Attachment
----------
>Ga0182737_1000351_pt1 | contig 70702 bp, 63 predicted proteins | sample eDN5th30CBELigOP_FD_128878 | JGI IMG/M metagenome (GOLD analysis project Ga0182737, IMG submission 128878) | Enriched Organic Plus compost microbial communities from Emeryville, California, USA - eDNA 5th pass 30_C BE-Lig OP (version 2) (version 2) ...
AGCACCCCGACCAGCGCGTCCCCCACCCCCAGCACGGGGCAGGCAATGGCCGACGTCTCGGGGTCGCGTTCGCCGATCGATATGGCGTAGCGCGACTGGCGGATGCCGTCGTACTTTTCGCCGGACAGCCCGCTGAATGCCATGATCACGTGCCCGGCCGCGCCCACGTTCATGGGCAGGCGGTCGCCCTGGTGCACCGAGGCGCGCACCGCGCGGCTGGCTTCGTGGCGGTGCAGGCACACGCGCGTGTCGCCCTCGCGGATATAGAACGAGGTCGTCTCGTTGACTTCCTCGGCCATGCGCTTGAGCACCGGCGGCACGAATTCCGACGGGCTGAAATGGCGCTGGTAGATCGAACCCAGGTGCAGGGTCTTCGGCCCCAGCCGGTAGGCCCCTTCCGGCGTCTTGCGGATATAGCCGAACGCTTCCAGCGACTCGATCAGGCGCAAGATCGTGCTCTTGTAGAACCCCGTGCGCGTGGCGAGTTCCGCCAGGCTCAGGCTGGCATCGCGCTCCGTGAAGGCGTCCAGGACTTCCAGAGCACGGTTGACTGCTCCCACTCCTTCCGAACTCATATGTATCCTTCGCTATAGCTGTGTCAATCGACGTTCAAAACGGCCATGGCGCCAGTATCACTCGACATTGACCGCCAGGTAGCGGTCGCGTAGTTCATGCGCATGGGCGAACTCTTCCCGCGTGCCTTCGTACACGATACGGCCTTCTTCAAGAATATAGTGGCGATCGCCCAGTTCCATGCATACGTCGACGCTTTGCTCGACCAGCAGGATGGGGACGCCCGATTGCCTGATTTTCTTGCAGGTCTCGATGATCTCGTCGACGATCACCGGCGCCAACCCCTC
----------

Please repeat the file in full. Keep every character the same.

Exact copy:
>Ga0182737_1000351_pt1 | contig 70702 bp, 63 predicted proteins | sample eDN5th30CBELigOP_FD_128878 | JGI IMG/M metagenome (GOLD analysis project Ga0182737, IMG submission 128878) | Enriched Organic Plus compost microbial communities from Emeryville, California, USA - eDNA 5th pass 30_C BE-Lig OP (version 2) (version 2) ...
AGCACCCCGACCAGCGCGTCCCCCACCCCCAGCACGGGGCAGGCAATGGCCGACGTCTCGGGGTCGCGTTCGCCGATCGATATGGCGTAGCGCGACTGGCGGATGCCGTCGTACTTTTCGCCGGACAGCCCGCTGAATGCCATGATCACGTGCCCGGCCGCGCCCACGTTCATGGGCAGGCGGTCGCCCTGGTGCACCGAGGCGCGCACCGCGCGGCTGGCTTCGTGGCGGTGCAGGCACACGCGCGTGTCGCCCTCGCGGATATAGAACGAGGTCGTCTCGTTGACTTCCTCGGCCATGCGCTTGAGCACCGGCGGCACGAATTCCGACGGGCTGAAATGGCGCTGGTAGATCGAACCCAGGTGCAGGGTCTTCGGCCCCAGCCGGTAGGCCCCTTCCGGCGTCTTGCGGATATAGCCGAACGCTTCCAGCGACTCGATCAGGCGCAAGATCGTGCTCTTGTAGAACCCCGTGCGCGTGGCGAGTTCCGCCAGGCTCAGGCTGGCATCGCGCTCCGTGAAGGCGTCCAGGACTTCCAGAGCACGGTTGACTGCTCCCACTCCTTCCGAACTCATATGTATCCTTCGCTATAGCTGTGTCAATCGACGTTCAAAACGGCCATGGCGCCAGTATCACTCGACATTGACCGCCAGGTAGCGGTCGCGTAGTTCATGCGCATGGGCGAACTCTTCCCGCGTGCCTTCGTACACGATACGGCCTTCTTCAAGAATATAGTGGCGATCGCCCAGTTCCATGCATACGTCGACGCTTTGCTCGACCAGCAGGATGGGGACGCCCGATTGCCTGATTTTCTTGCAGGTCTCGATGATCTCGTCGACGATCACCGGCGCCAACCCCTC